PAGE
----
Kyle Terada-USA TODAY Sports

The Golden State Warriors were riding high Monday night against an inferior Los Angeles Clippers team.

Stephen Curry had it going big time. The Warriors found themselves up 31 points about midway through the third quarter and having a ton of fun inside Oracle Arena.

Then, something happened. Patrick Beverley happened. Montrezl Harrell happened. Lou Williams happened. On the other end of the court, a disinterested Warriors squad bumbled away every opportunity in the face of an increased presence from Los Angeles’ defense.

The end result was a game Clippers squad coming back from 31 points down to defeat Golden State in the biggest comeback victory in NBA Playoff history.

To most, this was an absolute shock. Golden State seemed primed for a four-game sweep of the Clippers and a likely matchup with the Houston Rockets in the Western Conference Semifinals.

But for those who have paid close attention to the Warriors this season, it wasn’t that huge of a surprise. The Clippers took them out of their game. Kevin Durant was a non presence. The offense sputtered. The defense gave up too many wide open shots.

Los Angeles ultimately exposed the very same weaknesses that the keen-eyed observer have seen in these Warriors over the course of the season.

Patrick Beverley: Love him or hate him.

  • Game 1 saw Beverley goat Kevin Durant into two technical fouls and an ejection. While the Clippers’ guard was also ejected, his importance isn’t anywhere near what we’ve seen from KD in Oakland.
  • Both players ultimately watched Game 2 from the bench after recording six fouls.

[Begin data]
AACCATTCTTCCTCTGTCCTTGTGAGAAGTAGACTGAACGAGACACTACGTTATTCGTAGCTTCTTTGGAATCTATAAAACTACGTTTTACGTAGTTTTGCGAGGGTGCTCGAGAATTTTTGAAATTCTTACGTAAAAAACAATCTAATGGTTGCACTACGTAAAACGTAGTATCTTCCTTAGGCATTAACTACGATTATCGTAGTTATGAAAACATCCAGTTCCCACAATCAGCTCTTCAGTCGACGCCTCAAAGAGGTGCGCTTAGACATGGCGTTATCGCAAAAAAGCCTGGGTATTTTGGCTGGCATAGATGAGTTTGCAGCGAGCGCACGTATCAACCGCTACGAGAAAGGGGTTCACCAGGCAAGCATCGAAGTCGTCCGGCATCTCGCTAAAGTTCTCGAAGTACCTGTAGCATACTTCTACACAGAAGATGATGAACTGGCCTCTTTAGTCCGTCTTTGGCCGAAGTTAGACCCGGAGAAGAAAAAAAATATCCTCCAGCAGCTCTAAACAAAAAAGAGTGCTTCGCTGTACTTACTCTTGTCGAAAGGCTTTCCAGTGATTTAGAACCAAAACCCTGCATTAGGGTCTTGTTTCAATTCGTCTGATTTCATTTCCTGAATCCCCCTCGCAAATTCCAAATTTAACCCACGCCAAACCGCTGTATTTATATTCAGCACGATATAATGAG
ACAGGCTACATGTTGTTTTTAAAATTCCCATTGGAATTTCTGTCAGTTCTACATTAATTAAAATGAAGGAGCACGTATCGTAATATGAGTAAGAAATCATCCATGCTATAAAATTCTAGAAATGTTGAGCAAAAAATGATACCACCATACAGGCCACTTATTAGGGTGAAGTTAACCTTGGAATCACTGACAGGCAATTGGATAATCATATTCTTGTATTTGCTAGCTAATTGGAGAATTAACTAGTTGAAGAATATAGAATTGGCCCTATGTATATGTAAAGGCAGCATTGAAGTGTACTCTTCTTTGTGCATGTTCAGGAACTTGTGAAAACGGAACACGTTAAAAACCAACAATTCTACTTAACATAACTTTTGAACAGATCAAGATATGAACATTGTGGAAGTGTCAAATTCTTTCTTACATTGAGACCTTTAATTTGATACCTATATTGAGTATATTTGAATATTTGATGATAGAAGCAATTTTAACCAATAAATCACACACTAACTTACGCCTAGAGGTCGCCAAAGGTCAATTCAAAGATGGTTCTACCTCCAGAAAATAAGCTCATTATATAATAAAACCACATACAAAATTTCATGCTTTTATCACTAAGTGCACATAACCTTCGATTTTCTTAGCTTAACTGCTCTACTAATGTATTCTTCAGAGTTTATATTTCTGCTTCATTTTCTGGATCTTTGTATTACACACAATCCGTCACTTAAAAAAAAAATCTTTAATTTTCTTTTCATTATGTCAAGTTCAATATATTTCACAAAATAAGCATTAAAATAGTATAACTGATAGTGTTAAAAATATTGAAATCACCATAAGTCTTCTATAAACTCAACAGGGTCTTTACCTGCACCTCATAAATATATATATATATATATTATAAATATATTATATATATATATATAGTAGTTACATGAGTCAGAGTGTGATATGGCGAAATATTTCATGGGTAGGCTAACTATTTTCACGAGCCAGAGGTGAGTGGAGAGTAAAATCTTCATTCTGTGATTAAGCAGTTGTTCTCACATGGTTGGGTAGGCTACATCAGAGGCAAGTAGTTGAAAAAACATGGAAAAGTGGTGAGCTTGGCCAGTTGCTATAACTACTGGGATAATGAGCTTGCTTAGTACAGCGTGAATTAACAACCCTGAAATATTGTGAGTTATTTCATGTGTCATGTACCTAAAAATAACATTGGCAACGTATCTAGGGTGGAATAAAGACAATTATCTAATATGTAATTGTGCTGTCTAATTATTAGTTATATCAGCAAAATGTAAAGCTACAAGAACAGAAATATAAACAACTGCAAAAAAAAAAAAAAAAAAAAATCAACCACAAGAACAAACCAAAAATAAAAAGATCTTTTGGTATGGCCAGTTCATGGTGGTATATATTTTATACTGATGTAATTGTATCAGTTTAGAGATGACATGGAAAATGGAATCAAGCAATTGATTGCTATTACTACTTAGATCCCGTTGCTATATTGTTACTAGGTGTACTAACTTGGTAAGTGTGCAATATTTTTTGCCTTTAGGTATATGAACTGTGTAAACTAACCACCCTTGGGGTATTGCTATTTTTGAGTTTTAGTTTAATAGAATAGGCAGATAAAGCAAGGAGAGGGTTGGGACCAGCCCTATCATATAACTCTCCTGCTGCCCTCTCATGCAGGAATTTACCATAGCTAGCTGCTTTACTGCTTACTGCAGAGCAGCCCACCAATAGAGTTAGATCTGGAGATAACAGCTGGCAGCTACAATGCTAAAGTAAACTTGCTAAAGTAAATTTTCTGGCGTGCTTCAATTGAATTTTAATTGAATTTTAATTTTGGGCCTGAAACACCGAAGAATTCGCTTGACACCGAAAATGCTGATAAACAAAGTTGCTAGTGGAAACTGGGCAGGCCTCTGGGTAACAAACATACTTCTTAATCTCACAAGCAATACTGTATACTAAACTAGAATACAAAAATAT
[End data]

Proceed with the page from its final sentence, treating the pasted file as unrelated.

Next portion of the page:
• Durant himself took a grand total of eight shots and didn’t really initiate offense until Beverley was gone from the game late in the final stanza.
  • It’s this type of attitude on defense that has obviously got into Durant’s head. He’s not playing his normal ball. And it’s impacting Golden State in a big way.

Pressure defense: Golden State plays fast and loose with the ball.

  • It’s something we focused prior to the series. If the Clippers could force a large amount of turnovers, it would make up for the talent gap.
  • Golden State turned the ball over 16 times in the second half, resulting in 22 points for the Clippers. That helped make up for taking on a team that started the game with five All-Stars.
  • It’s the pressure defense from Beverley, Harrell and even Sweet Lou. Beverley’s steal of Stephen Curry with Golden State up 14 in the final stanza magnified this to a T.

Take advantage: These Warriors have seemed disinterested at times.

  • The two-time defending champs were up 31 points in front of a loud home crowd. They simply let the gas off the pedal, leading to turnovers and a lack of ball movement.
  • On the other hand, Doc Rivers had his Clippers squad playing feisty basketball. It’s a testament to him as a coach, especially with Los Angeles down 31.
  • When complacency kicks in, you have to take advantage of the Warriors’ issues. That’s exactly what Los Angeles did here.

Steve Kerr noted after the game that Golden State just stopped playing basketball about midway through the third quarter.

That’s evidenced by the fact that Los Angeles shot a whopping 66 percent in the second half, scoring a grand total of 85 points in the process.

That’s the key. As noted above, these Warriors tend to get complacent at times. When they aren’t executing on offense, defense takes a major step back.

As this was happening, Rivers was out there coaching up his team. Kerr struggled with his rotations, primarily because of foul trouble to both Curry and Durant.

It was really the perfect storm for what ultimately was the greatest comeback in NBA postseason history. It’s unlikely to repeat itself. The Warriors will more than likely end this in five or six games.

Even then, a scrappy Clippers squad gave the rest of the Western Conference and the NBA a blueprint for success.

  • Get under Durant’s skin.
  • Play high-octane defense.
  • Take advantage of Golden State’s lack of interest.
  • Continue to play ball no matter what.

It’s those four factors that led to Los Angeles’ improbable comeback and the Warriors pretty much choking Game 2 away.

No need to look any further than that.